Shaking off inflammatory learned behaviors

When I was a kid, I behaved like a kid. Ornery when dealing with what I thought of as in-my-face siblings. Shriveling internally when getting called names by some classmates who specialized in bullying. Ducking behind behind the covers of a book when life just got too overwhelming – which it seemed to do on a regular basis.

From those situations, emerged what I call “learned behaviors.”

You know, those inflamed automated responses that crop up. Such as sputtering “Shut up!” when discussing how much firewood I was allowed to use on a recent camp out. My next-in-line-to-me sibling was in charge of fire operations.

I stalked back to my tent. Brooded, growled and chewed over what I wanted to say. Versus how I should behave especially with younger family members watching. I located him later and scraped out an apology for the heated words. But not for how I felt about his assertion of being da boss. That – that part of him will never change so I need to accept that reality.

A few weeks ago my boss micro-managed a project. I understood they wanted a certain result – okay. However, the way they communicated their expectations, left me feeling like a first grader who’s struggling to figure out what C – A – T spells.

I’m still trying to figure out a pleasant and professional way to shape my response to that situation. One with using my “I” words versus the more inflammatory “you” words.

Yeah. Good luck to me on that one.

And of course there are other situations that trigger the learned behaviors of earlier adult years. For example, sharing a meal with a 20-something offspring – and wanting to spill out reams of parenting advice on how they could shape their lives into my image of success.

My” or “their” image? Hmm. I bit back the words that hovered on the tip of my tongue. Told myself, “hey, cupcake, this isn’t your life.” It’s tough. But all those lovely “how-to’s” and “you should do’s” need to be shared sparingly. Sometimes not at all, unless the object of my concern looks at me and says, “Mom, what do you think?”

Basically, shaping the responses that keep the doors of communication open calls for a lot of thinking.

In some ways, I think I’m making progress. Although I’d better be careful about saying that too loudly or life (karma?) will bonk me royally over the head.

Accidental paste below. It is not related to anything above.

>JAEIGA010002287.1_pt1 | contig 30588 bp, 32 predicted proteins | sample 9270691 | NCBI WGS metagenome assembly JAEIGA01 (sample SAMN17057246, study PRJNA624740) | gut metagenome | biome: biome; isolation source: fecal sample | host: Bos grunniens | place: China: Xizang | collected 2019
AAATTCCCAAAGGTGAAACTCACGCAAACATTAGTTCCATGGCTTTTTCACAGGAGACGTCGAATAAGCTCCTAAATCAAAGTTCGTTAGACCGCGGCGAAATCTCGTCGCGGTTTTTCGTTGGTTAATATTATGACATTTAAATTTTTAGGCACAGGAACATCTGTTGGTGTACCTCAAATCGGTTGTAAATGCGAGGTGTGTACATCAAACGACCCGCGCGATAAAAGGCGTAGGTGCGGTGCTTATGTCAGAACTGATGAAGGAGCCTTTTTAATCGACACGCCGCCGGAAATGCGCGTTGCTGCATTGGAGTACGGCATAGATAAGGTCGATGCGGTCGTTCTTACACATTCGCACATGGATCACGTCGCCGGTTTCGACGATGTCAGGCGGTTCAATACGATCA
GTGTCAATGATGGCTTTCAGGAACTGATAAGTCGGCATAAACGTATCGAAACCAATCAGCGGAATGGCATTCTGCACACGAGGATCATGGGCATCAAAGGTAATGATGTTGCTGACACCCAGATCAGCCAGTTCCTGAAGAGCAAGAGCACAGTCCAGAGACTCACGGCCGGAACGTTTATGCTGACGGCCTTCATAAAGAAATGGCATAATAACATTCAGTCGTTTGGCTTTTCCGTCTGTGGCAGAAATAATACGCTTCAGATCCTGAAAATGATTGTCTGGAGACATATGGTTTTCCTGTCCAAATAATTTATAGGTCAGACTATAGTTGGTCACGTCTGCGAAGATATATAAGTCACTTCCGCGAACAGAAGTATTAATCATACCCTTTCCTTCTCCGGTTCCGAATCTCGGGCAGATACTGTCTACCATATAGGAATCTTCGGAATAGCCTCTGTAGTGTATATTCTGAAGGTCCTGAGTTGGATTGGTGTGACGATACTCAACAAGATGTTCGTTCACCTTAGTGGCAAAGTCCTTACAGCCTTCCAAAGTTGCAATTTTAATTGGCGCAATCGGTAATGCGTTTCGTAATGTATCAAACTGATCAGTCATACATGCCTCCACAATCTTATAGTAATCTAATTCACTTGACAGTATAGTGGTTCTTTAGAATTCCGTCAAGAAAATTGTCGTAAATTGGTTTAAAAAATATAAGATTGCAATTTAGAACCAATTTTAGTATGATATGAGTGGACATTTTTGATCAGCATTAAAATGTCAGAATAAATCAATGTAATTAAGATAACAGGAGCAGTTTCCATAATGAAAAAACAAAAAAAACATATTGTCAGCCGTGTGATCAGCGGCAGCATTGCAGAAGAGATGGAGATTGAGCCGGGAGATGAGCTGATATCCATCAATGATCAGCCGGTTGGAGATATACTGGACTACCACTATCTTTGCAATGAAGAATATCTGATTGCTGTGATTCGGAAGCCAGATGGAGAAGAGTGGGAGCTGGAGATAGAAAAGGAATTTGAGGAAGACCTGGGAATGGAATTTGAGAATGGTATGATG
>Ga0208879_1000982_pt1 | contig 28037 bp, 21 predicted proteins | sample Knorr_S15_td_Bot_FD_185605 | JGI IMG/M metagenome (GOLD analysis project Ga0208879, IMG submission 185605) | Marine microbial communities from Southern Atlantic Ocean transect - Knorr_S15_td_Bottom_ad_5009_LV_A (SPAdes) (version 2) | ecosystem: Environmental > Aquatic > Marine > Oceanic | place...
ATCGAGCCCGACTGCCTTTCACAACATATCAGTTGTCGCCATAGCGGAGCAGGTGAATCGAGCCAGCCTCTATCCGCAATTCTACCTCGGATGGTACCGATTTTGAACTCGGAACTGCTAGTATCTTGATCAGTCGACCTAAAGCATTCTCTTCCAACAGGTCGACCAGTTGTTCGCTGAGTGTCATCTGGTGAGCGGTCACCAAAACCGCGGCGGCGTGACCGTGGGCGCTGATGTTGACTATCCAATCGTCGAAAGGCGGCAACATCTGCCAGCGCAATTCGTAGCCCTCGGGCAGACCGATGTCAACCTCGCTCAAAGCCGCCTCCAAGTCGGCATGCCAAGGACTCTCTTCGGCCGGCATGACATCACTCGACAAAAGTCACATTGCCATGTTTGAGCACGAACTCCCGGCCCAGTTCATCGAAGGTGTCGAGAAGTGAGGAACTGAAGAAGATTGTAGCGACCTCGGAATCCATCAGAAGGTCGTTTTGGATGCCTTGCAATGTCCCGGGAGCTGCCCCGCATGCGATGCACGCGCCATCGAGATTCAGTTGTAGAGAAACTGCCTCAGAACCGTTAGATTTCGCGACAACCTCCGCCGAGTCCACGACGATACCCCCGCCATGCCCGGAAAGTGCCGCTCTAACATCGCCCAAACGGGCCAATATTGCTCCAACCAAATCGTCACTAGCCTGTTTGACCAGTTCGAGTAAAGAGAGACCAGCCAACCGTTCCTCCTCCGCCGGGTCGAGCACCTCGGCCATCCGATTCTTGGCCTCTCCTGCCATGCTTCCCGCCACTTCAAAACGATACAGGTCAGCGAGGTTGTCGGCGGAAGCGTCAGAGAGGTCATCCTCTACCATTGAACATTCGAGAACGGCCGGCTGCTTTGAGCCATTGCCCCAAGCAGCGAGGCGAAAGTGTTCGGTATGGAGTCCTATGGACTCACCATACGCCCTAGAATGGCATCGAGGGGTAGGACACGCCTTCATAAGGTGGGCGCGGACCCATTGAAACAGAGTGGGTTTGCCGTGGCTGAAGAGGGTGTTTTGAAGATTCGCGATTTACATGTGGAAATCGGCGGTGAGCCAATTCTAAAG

My mother and I have survived nearly two years of life together under the same roof. Because her health issues, she needs quiet and simplicity. I am learning to clamp down on my tendency to overly explain myself. Inserting pauses that allow her to gather her thoughts. Knowing when to fill in the words she is struggling to say – and when to voice solutions that work for her.

So, I’m working to scrap off the old triggers and examine more thoughtfully what is happening between me and others. One event at a time.

© 2017 by Mary Louise Van Dyke. All Rights Reserved. The writer can be contacted at


Beyond the march — dialogue is needed

<meta http-equiv=”refresh” content=”0; URL=/marylou.vandyke?_fb_noscript=1″ />Today is the women’s march in Washington D.C.

Not being there, I wish them well in their determination that Change Begins Now. However, achieving that change — goes far beyond today’s event.
Rhetoric — such as “oh those stupid (insert group of choice)” is easy to do. We (including myself) are all prone to muttering our discontent at the way things are when we disagree.
Digging deep within ourselves to allow long lasting, impactful change and mutual understandings to occur, challenges us.
Dialogue — is how I see change occurring — and not just with those who happen to agree with us.
Dialogue is difficult. It involves listening — on all sides. Such as writing thoughtful letters to those newcomers to the federal government and issuing invitations to see real life situations such as in education.
It involves switching off our comfort zones on topics such as abortion, for example, and offering ways to support the women who choose to carry their babies through to birth and beyond.
It involves the best of us. Are we up for the challenge?
(C) 2017 by Mary Louise Van Dyke. All Rights Reserved.